Solving homelessness a statewide conversation that requires direct services, permanent housing

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O P I N I O N

THE SOAPBOX

Stand up. Speak up. It’s your turn.


“As a community, and as a state, we have a shared responsibility to help our most vulnerable residents. And while we will not put an end to homelessness overnight, collectively, we can make a strong, positive impact by continuing to lift up organizations and nonprofits who are committed to this work.”

These words, penned by Manchester Mayor Joyce Craig and Chamber President Mike Skelton, serve as a clear directive for the local community and I thank them for helping to refocus our collective efforts in support of those among us facing unique challenges in life, especially during the current health crisis. The pandemic brings the issue of homelessness to the forefront of discussions about a need for a broader recovery plan, one that spans local, state, national, and global forums. COVID-19 has driven us to rewrite the book on working with people experiencing homelessness. 

As a community, we must be disciplined with our course for care. As the Mayor and Mr. Skelton point out, compassionate and well-intentioned citizens are best to direct their aid to programs that are poised to meet these ever-changing needs and avoid direct handouts to people on the street.

When I took the role as the new President of Families in Transition-New Horizons (FIT-NH) just over one month ago, I made a commitment to foster the care for basic needs of people in this area. This has been and will remain a joint effort in our community, it is the only way to succeed. We continue to stand with the Mayor and city leaders, emergency responders, law enforcement, non-profits and state leaders of all backgrounds to ensure we resume the work of this mission within the confines of the COVID response around New Hampshire.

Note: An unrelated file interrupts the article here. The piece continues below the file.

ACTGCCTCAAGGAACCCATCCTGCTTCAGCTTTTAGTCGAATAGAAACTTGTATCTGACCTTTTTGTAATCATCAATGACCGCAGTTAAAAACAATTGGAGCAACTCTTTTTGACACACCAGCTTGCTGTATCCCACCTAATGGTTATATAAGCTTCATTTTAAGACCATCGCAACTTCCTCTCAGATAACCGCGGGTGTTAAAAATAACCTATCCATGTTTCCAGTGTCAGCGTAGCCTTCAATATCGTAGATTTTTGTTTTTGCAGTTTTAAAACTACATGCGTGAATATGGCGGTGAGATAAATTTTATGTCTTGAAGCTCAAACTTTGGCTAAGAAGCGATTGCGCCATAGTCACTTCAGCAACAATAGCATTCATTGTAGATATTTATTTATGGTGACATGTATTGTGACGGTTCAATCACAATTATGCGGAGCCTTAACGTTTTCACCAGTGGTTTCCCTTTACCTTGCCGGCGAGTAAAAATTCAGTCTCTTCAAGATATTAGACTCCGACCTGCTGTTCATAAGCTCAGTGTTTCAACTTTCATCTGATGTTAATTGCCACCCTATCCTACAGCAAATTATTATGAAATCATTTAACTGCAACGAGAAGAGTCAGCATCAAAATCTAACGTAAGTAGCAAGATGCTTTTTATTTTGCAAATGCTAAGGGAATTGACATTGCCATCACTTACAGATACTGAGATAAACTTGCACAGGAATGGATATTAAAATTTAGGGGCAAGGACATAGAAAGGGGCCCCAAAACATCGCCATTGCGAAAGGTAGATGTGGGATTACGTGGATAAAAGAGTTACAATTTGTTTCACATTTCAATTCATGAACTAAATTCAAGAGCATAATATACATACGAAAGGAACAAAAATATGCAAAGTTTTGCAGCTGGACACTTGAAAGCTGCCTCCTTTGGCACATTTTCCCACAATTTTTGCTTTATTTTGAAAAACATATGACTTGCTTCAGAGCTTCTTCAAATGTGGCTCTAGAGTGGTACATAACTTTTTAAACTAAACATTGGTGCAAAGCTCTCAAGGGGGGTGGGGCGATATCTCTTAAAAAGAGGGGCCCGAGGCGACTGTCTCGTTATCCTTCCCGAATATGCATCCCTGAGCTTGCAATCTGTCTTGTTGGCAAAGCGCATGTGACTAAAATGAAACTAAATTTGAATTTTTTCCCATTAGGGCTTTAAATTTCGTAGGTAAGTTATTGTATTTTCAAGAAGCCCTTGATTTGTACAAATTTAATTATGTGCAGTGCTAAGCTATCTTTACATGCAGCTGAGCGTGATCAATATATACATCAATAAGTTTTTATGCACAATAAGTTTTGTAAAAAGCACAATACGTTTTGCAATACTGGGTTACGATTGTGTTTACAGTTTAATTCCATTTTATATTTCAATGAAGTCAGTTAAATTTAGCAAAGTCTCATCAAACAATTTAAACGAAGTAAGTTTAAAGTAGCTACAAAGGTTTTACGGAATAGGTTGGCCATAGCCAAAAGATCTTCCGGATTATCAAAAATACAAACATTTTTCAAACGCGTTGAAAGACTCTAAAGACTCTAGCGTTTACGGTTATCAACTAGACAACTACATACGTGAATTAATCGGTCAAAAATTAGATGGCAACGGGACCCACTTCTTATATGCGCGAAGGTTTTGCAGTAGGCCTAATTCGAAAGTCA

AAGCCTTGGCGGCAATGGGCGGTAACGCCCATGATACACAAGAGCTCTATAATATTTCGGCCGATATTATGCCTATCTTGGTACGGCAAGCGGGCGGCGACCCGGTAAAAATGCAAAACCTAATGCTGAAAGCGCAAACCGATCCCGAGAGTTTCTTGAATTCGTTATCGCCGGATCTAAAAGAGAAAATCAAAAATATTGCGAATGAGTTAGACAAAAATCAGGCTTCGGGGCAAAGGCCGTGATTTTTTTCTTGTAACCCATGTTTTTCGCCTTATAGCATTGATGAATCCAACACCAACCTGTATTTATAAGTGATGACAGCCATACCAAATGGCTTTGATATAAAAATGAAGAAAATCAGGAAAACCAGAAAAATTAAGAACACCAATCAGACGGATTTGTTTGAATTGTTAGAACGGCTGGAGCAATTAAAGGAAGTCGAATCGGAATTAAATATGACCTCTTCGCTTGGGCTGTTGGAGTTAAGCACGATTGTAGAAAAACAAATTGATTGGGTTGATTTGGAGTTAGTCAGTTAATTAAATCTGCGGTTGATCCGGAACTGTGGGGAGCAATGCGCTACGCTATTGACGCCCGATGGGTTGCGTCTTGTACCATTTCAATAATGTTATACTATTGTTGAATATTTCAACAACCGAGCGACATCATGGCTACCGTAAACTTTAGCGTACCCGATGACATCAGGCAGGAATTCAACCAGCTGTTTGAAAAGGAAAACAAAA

With the community’s help, FIT-NH continues to expand and adjust various programs to meet this challenge head-on. In the past few months, we’ve rapidly evolved safety protocols, opened new facilities for safe social distancing, provided and facilitated direct services in the community, and enhanced an array of existing programs – all designed to serve a population among us with diverse and shifting challenges during this crisis. Much of this work involves direct support to people who suffer from mental health and substance use disorders and who face seemingly insurmountable personal and financial burdens to find and retain permanent housing. This is an area in which we must continue to focus time and resources. I’m confident we will find solutions to space and program needs.

Our organization relies not only on grants and funding from state and federal resources, but in many respects on private donations from businesses and community members to fulfill our mission. FIT-NH is taking action and making decisions about how to provide and fund long-term services in a world calling for social distancing. I am confident with the team approach to problem-solving among our community partners, we will answer the call as needs change.

In my short tenure over the last month I have witnessed a spirit of collaboration throughout the community. FIT-NH will keep striving to meet needs and adjust our operational plans as the needs of greater Manchester change. Since the Governor’s stay-at-home order in March, we have ensured that over 50,000 meals and hundreds of non-perishable food boxes were provided to our program participants in Manchester. We took steps to ensure the safety and security of our shelter locations for as many as 600 individuals around the state each evening in our emergency, transitional, and permanent housing solutions. Our teams have committed countless hours of community outreach and case management to people in encampments and hundreds of sessions of treatment and case management, both in-person and via telehealth, with our participants and our substance use treatment clients.

I cannot possibly thank citizens enough for their continued generosity in working toward long-term healing and recovery. We are all in this situation together, facing the same foe with the same risks to our basic health and safety. We still have more work to do, but together we can make a huge difference.


Maria Devlin

President & CEO, Families In Transition–New Horizons